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About jacobsaunders

  • Birthday 05/24/1959

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    castle near vienna

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  1. “Inadequate Workshop” sounds like a lame excuse
  2. It seems to have remains of an (original) dark varnish that has soaked into end grain areas
  3. Vogtland or North Bohemia, mid 19th c with replacement head, and probably varnish. Considerable condition issues, therefore not really worth anything
  4. Too philosophical for Maestronet. If it was made, we can safely presume that there was a maker, after all, it didn’t grow from a seed
  5. I would have thought it first half of 19th C
  6. the buttons of fiddles of this type are typically fairly large. I has been wittled away by the primate who "repaired" the neck
  7. With the help of a Schachtelmacher, a Halsschneider and perhaps someone who did the varnish, in about 12 hours, which doesn’t leave you much time to scratch around with your sandpaper
  8. Another one with a wood screw through the button, seems to be a special American restoration method
  9. Of course there was a “Maker”, if a wretched one. The building method, leaving a carved bar, rather than glue one in afterwards, wasn’t for speed. It is in my experience quicker to “hog out” (© Ann Abour) everything, then glue a bar in, than it is to carefully leave material for a bar over. This was the traditional method from that area. The “feine Geigen” from this area were made using the same method. I showed a Seidel violin made just like that, that has the most exact measurements here for contrast https://maestronet.com/forum/index.php?/topic/339564-seidel/ For the OP, I see no advantage in re-graduating the belly, since it has no apparent damage, and will still be a cheap violin whatever she does, far more important will be getting the neck on straight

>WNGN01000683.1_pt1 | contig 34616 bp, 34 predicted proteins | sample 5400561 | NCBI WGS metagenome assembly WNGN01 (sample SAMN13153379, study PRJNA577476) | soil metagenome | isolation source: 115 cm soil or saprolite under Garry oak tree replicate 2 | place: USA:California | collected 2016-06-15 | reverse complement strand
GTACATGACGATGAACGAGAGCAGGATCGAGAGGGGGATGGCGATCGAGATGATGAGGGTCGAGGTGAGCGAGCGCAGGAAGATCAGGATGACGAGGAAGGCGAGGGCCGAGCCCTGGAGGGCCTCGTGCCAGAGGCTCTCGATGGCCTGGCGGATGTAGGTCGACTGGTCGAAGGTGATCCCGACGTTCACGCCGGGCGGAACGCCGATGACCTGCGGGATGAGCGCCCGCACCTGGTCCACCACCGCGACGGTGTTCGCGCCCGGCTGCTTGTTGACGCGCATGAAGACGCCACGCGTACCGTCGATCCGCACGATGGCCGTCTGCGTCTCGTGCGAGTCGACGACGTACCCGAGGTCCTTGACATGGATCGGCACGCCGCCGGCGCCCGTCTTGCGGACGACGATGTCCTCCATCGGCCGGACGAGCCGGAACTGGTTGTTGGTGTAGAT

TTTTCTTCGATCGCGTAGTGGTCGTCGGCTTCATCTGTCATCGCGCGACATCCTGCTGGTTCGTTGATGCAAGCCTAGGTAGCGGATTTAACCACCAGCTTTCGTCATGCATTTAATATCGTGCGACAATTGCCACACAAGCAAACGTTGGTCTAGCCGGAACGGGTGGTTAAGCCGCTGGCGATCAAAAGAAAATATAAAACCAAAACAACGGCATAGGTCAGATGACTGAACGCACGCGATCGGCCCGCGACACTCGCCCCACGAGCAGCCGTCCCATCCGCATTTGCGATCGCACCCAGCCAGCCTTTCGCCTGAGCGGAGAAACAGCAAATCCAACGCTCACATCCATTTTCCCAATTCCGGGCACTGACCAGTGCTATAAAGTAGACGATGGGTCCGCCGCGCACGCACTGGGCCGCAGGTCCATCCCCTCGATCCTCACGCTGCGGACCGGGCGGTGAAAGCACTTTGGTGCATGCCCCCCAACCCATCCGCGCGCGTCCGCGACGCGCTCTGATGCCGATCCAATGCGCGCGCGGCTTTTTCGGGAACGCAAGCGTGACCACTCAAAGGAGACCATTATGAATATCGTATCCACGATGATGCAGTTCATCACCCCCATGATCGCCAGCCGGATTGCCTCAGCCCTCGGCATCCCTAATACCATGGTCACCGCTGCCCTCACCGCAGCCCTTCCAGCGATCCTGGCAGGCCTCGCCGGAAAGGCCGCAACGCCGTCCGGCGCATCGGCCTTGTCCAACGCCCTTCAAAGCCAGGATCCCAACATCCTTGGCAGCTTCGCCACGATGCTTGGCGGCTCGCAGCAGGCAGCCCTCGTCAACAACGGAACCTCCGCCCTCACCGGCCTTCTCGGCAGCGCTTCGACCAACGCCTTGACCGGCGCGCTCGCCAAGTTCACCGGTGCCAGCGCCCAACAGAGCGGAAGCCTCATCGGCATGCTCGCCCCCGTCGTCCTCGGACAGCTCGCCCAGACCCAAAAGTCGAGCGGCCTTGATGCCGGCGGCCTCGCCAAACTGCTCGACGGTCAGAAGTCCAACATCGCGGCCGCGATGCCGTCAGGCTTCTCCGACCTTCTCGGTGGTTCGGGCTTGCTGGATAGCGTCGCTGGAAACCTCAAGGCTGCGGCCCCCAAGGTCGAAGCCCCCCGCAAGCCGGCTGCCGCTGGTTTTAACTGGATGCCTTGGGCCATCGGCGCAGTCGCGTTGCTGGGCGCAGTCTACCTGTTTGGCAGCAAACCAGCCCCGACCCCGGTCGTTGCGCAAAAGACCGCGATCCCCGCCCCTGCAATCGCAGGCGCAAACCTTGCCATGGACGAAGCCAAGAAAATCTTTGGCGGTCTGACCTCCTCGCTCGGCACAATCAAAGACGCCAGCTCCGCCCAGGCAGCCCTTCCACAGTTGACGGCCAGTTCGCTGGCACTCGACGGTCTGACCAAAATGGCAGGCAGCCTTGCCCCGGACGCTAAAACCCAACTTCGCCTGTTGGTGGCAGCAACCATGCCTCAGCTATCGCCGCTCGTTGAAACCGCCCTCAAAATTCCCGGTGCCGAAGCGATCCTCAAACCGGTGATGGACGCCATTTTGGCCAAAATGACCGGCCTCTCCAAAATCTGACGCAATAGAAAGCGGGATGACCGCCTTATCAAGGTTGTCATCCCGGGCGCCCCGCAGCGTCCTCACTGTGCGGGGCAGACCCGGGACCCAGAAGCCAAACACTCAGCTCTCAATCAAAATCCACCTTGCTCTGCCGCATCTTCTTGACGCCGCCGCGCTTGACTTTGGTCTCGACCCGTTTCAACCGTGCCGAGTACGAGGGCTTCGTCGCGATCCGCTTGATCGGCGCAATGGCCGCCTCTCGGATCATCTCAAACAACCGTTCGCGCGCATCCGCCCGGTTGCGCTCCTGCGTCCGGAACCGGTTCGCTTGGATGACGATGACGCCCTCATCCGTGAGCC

10. A mercy that one cannot smell anything on Maestronet
  11. Yes, is curious that many people seem to think that violin repairing is something that anyone can do, if they are fairly good at putting IKEA furniture together. In fact, it is a profession that one must learn, should one wish to even improve such a modest widget. Far from being condescending, any trained violin restorer can only see all the disasters waiting to happen
  12. Do you have Baroque violins without end pin holes in America?
  13. I was going to reply to this thread by quoting the Marchi manuscript, but Andreas beat me to it. i.e. the sound post diameter is dictated by the sound hole width. If I may be excused telling anecdotes; I recently bought a violin my father made for a leading player in 1954 from his daughter. The violin is recorded in his log book, which I have. The label notes that it is a “copy” of the gentleman's Petrus Guarneri. It doesn’t remind me of any Guarneri, although I expect he would have copied some measurements. As I got it, I was very pleased, and was thinking to myself what nice violins the old man made, and took the strings off to clean 70 years worth of spit and sweat off it. It had a bridge on it with somebody's name stamp that I didn't recognise and a sound post that certainly wasn’t my fathers. The violin, presumably because of the “model”, had rather narrow sound holes, and some primate had forced a sound post of standard diameter through the sound hole, and obviously given up, since it was in incredibly tight, apart from not fitting, to the point where it had made a colossal dent on the inside of the fiddle. Then I noticed that this had caused a sound post crack in the belly. I thought, “Oh bugger, I will have to take it to a violin maker”. The moral of the story is that anyone who wants his violins to exist long term, should make the f holes AT LEAST 6mm wide, or have a son who will repair it with due care and respect 67 years later.
  14. Just saw the neck off, and make a new graft
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